The prestigious Carl Fischer music company will publish the compositions. They’ll be available to schools across the globe.

Bedford’s spring concerts — when they’ll debut the O’Laughlin pieces — are set for May 1 (grade 6), May 3 (grade 7) and May 14 (grade 8). They begin at 7 p.m. in the school auditorium, and are free.

Justin Paul’s Lin Manuel Miranda Moment

Justin Paul. Lin Manuel Miranda. Ben Platt. The March For Our Lives.

That’s quite a combination.

Yesterday, the 4th #Hamiltondrop video was released. The series features monthly “Hamilton”-inspired mashups, combined with other well-known songs.

The one mixes “Hamilton”‘s “Story of Tonight” with “You Will Be Found,” from “Dear Evan Hansen.” That tune was written by Staples High School graduate Justin Paul, and his songwriting partner Benj Pasek.

The mashup is sung by Miranda and Ben Platt, a Tony Award winner for his portrayal of the “Hansen” title character. says it may be the best of the entire series.

The video includes quick shots of Justin, sitting on a couch watching the recording. It was made just a couple of hours after he visited Staples High and Coleytown Middle Schools. He was exhausted, but excited.

Proceeds from downloads (click here) go to this weekend’s march, organized by teenagers to draw attention to gun violence and political inaction.

Emma Gonzalez — a Parkland High School student, political activist and march leader — tweeted: “I just listened to it and I can’t stop crying. I’m gonna listen to this forever holy heck.”

“Merrily” Broadway Star Boosts Staples Players’ Show

It wasn’t easy.

Serial snowstorms knocked out crucial rehearsals. Plus there were the normal teenage challenges of putting on a complex show, alongside the usual demands of school, family and social life.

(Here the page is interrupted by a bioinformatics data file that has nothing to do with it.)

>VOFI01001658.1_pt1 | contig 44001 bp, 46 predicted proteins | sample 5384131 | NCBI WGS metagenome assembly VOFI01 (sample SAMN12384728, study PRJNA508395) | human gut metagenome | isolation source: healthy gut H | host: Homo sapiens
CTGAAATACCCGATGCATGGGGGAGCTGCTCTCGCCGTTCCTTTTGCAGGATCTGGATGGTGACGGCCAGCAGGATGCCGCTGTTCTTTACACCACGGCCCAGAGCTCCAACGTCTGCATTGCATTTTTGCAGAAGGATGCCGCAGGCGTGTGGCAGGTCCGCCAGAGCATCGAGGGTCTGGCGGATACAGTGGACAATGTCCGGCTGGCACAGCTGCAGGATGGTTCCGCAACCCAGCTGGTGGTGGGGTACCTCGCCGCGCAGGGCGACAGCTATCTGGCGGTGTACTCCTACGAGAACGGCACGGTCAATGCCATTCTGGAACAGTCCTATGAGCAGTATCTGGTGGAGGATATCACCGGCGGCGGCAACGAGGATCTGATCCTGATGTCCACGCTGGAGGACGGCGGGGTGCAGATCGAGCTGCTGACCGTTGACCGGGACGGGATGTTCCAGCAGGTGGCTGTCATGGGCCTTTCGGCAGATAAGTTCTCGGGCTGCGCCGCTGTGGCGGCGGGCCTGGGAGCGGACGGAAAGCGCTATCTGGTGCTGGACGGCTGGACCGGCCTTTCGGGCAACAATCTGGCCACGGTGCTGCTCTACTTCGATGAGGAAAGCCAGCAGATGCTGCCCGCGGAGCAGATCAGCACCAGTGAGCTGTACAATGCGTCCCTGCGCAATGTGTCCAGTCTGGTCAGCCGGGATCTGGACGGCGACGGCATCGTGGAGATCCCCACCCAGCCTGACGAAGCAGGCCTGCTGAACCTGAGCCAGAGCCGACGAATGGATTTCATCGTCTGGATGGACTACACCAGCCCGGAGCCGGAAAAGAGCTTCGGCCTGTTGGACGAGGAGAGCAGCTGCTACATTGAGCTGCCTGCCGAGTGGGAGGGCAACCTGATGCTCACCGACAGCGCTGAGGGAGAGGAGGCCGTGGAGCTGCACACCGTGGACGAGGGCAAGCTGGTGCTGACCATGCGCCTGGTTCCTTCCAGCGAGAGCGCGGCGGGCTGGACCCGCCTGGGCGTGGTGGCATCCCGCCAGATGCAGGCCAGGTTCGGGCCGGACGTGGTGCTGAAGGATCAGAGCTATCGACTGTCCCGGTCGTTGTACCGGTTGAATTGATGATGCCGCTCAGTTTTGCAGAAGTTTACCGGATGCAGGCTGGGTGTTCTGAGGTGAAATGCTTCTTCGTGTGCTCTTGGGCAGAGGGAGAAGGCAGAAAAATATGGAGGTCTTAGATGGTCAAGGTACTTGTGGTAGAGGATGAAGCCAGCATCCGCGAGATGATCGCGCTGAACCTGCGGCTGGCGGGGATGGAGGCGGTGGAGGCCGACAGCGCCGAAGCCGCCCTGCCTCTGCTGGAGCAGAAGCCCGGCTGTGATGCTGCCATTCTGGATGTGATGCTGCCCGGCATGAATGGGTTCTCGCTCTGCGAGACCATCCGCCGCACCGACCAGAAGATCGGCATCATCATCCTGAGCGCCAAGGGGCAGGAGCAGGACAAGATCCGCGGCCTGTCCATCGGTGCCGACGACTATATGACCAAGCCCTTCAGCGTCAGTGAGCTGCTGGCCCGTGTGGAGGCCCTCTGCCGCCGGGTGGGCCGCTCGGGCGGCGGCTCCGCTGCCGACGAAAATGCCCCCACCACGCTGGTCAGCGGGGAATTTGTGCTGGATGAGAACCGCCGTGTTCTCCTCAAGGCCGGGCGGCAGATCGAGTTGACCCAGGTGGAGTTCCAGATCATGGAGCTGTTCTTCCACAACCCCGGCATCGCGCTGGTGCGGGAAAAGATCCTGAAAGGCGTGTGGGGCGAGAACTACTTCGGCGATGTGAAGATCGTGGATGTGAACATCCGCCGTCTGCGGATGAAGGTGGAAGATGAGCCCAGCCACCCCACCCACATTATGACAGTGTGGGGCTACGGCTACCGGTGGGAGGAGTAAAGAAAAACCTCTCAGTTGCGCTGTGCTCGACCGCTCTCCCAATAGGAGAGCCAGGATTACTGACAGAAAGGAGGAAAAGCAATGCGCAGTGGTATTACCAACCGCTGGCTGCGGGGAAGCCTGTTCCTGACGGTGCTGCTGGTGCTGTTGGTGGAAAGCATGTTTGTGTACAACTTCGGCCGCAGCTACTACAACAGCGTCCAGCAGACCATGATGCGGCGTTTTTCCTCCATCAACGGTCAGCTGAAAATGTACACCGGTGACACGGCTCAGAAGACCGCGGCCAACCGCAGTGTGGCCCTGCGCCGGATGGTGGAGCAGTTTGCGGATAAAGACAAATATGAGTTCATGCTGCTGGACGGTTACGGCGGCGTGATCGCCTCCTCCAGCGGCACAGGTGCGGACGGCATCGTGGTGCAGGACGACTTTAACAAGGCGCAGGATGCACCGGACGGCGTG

But Staples Players has scored another success with “Merrily We Roll Along.” Opening weekend audiences loved the troupe’s interpretation of the 1981 Stephen Sondheim musical — based on a 1934 play of the same name by George S. Kaufman and Moss Hart — that Players first staged in 2003.

Senior Charlie Zuckerman plays Charley, a Pulitzer Prize-winning writer and former best friend of Frank (the lead character, played by Nick Rossi).

Charlie Zuckerman, Avery Mendillo and Nick Rossi perform “Old Friends” in “Merrily We Roll Along.” (Photo/Kerry Long)

Lonny Price originated the role of Charley on Broadway. It ran for only 16 performances, and 52 previews. But “Merrily” has since taken on a life of its own. Audiences have learned to love its intricacies.

And in 2016 Price directed “Best Worst Thing That Ever Could Have Happened,” a documentary about “Merrily”‘s original Broadway production, and the hopeful young performers whose lives were transformed by it.

Price’s documentary was named one of the New York Times’ top 10 films of 2016.

Lonny Price, Ann Morrison, and Jim Walton in “Merrily We Roll Along,” and today. (Right photo/ Martha Swope; left picture/Bruce David Klein)

Price will be in the audience for this Friday’s Staples production (March 23, 7:30 p.m.). Afterward, he’ll lead Players’ first-ever talkback. Audience members are encouraged to stay, and enjoy insights from the Broadway icon.

In addition to his “Merrily” and “Best Worst Thing” credits, Price directed Glenn Close in “Sunset Boulevard,” “Audra McDonald in “110 in the Shade,” and Danny Glover in “‘Master Harold’ … and the Boys.” He’s a 3-time Emmy winner.